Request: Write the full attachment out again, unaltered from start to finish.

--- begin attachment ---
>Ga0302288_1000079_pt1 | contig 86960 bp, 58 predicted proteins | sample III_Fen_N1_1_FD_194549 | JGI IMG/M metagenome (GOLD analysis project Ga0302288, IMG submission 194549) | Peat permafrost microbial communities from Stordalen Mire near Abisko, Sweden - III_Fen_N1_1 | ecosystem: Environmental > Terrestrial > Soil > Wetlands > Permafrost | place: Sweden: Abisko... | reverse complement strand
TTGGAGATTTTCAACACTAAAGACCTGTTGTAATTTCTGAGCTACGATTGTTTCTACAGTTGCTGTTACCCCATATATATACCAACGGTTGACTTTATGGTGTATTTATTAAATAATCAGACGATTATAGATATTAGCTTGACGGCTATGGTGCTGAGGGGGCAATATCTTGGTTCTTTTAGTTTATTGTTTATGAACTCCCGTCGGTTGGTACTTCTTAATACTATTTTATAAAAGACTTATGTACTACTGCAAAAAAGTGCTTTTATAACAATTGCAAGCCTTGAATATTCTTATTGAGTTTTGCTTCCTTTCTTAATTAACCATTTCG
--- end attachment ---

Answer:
>Ga0302288_1000079_pt1 | contig 86960 bp, 58 predicted proteins | sample III_Fen_N1_1_FD_194549 | JGI IMG/M metagenome (GOLD analysis project Ga0302288, IMG submission 194549) | Peat permafrost microbial communities from Stordalen Mire near Abisko, Sweden - III_Fen_N1_1 | ecosystem: Environmental > Terrestrial > Soil > Wetlands > Permafrost | place: Sweden: Abisko... | reverse complement strand
TTGGAGATTTTCAACACTAAAGACCTGTTGTAATTTCTGAGCTACGATTGTTTCTACAGTTGCTGTTACCCCATATATATACCAACGGTTGACTTTATGGTGTATTTATTAAATAATCAGACGATTATAGATATTAGCTTGACGGCTATGGTGCTGAGGGGGCAATATCTTGGTTCTTTTAGTTTATTGTTTATGAACTCCCGTCGGTTGGTACTTCTTAATACTATTTTATAAAAGACTTATGTACTACTGCAAAAAAGTGCTTTTATAACAATTGCAAGCCTTGAATATTCTTATTGAGTTTTGCTTCCTTTCTTAATTAACCATTTCG